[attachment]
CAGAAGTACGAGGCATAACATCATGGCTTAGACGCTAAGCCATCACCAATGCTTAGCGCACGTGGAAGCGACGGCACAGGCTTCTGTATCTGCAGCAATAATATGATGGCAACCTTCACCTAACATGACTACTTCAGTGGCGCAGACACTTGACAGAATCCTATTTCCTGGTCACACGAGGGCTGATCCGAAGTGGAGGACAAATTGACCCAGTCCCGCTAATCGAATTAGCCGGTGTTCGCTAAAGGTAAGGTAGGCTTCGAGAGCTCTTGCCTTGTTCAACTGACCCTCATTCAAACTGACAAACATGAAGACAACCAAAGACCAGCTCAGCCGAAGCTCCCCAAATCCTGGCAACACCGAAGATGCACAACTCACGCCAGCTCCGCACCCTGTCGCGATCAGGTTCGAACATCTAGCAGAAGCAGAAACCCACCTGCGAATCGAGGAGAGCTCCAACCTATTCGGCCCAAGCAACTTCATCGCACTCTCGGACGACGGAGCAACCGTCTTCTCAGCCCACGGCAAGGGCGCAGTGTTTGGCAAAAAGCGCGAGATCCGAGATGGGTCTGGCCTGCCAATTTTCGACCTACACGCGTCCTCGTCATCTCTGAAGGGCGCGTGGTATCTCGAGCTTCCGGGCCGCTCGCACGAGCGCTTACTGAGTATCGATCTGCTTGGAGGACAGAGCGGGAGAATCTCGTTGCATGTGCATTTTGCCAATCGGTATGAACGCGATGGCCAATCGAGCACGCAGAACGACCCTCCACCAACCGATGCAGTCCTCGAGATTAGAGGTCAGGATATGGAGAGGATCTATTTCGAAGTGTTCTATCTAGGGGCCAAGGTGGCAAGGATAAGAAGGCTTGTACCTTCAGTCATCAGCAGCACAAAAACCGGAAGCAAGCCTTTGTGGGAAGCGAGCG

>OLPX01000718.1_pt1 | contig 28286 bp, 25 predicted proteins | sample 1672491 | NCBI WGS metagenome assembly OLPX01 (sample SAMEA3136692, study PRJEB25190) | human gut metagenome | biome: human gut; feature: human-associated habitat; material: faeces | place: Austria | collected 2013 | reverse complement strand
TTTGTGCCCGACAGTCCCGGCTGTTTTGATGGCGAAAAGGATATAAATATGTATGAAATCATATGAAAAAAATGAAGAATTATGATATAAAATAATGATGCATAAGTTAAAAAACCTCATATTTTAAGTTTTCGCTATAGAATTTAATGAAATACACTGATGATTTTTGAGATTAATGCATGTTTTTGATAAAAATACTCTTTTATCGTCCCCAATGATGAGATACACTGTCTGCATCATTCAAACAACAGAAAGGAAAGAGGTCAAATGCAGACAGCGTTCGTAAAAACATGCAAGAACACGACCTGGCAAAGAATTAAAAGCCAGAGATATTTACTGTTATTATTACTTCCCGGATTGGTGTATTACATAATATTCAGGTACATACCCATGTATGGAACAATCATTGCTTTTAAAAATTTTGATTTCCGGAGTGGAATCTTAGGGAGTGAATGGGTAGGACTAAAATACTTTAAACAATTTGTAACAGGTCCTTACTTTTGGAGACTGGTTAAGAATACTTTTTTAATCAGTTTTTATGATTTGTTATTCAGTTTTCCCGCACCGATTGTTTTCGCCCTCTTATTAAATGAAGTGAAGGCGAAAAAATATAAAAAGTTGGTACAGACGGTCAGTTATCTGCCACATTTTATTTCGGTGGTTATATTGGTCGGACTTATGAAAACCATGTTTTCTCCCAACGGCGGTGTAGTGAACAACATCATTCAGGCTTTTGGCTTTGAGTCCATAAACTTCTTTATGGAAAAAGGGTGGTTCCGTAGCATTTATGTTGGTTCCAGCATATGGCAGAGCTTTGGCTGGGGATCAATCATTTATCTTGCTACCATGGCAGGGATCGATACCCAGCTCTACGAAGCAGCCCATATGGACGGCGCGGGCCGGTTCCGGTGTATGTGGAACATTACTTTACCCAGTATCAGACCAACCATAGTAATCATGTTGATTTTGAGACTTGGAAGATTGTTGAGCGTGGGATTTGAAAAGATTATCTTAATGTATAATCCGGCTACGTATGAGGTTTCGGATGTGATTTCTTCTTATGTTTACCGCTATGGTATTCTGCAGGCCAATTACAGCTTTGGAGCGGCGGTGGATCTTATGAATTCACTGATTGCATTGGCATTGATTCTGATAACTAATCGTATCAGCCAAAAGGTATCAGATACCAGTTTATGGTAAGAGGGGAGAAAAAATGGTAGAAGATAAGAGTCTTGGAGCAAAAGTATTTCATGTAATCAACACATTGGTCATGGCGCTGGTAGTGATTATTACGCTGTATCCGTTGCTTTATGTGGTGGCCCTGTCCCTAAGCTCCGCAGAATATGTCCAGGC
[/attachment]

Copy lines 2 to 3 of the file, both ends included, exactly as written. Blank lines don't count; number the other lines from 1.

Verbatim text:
>OLPX01000718.1_pt1 | contig 28286 bp, 25 predicted proteins | sample 1672491 | NCBI WGS metagenome assembly OLPX01 (sample SAMEA3136692, study PRJEB25190) | human gut metagenome | biome: human gut; feature: human-associated habitat; material: faeces | place: Austria | collected 2013 | reverse complement strand
TTTGTGCCCGACAGTCCCGGCTGTTTTGATGGCGAAAAGGATATAAATATGTATGAAATCATATGAAAAAAATGAAGAATTATGATATAAAATAATGATGCATAAGTTAAAAAACCTCATATTTTAAGTTTTCGCTATAGAATTTAATGAAATACACTGATGATTTTTGAGATTAATGCATGTTTTTGATAAAAATACTCTTTTATCGTCCCCAATGATGAGATACACTGTCTGCATCATTCAAACAACAGAAAGGAAAGAGGTCAAATGCAGACAGCGTTCGTAAAAACATGCAAGAACACGACCTGGCAAAGAATTAAAAGCCAGAGATATTTACTGTTATTATTACTTCCCGGATTGGTGTATTACATAATATTCAGGTACATACCCATGTATGGAACAATCATTGCTTTTAAAAATTTTGATTTCCGGAGTGGAATCTTAGGGAGTGAATGGGTAGGACTAAAATACTTTAAACAATTTGTAACAGGTCCTTACTTTTGGAGACTGGTTAAGAATACTTTTTTAATCAGTTTTTATGATTTGTTATTCAGTTTTCCCGCACCGATTGTTTTCGCCCTCTTATTAAATGAAGTGAAGGCGAAAAAATATAAAAAGTTGGTACAGACGGTCAGTTATCTGCCACATTTTATTTCGGTGGTTATATTGGTCGGACTTATGAAAACCATGTTTTCTCCCAACGGCGGTGTAGTGAACAACATCATTCAGGCTTTTGGCTTTGAGTCCATAAACTTCTTTATGGAAAAAGGGTGGTTCCGTAGCATTTATGTTGGTTCCAGCATATGGCAGAGCTTTGGCTGGGGATCAATCATTTATCTTGCTACCATGGCAGGGATCGATACCCAGCTCTACGAAGCAGCCCATATGGACGGCGCGGGCCGGTTCCGGTGTATGTGGAACATTACTTTACCCAGTATCAGACCAACCATAGTAATCATGTTGATTTTGAGACTTGGAAGATTGTTGAGCGTGGGATTTGAAAAGATTATCTTAATGTATAATCCGGCTACGTATGAGGTTTCGGATGTGATTTCTTCTTATGTTTACCGCTATGGTATTCTGCAGGCCAATTACAGCTTTGGAGCGGCGGTGGATCTTATGAATTCACTGATTGCATTGGCATTGATTCTGATAACTAATCGTATCAGCCAAAAGGTATCAGATACCAGTTTATGGTAAGAGGGGAGAAAAAATGGTAGAAGATAAGAGTCTTGGAGCAAAAGTATTTCATGTAATCAACACATTGGTCATGGCGCTGGTAGTGATTATTACGCTGTATCCGTTGCTTTATGTGGTGGCCCTGTCCCTAAGCTCCGCAGAATATGTCCAGGC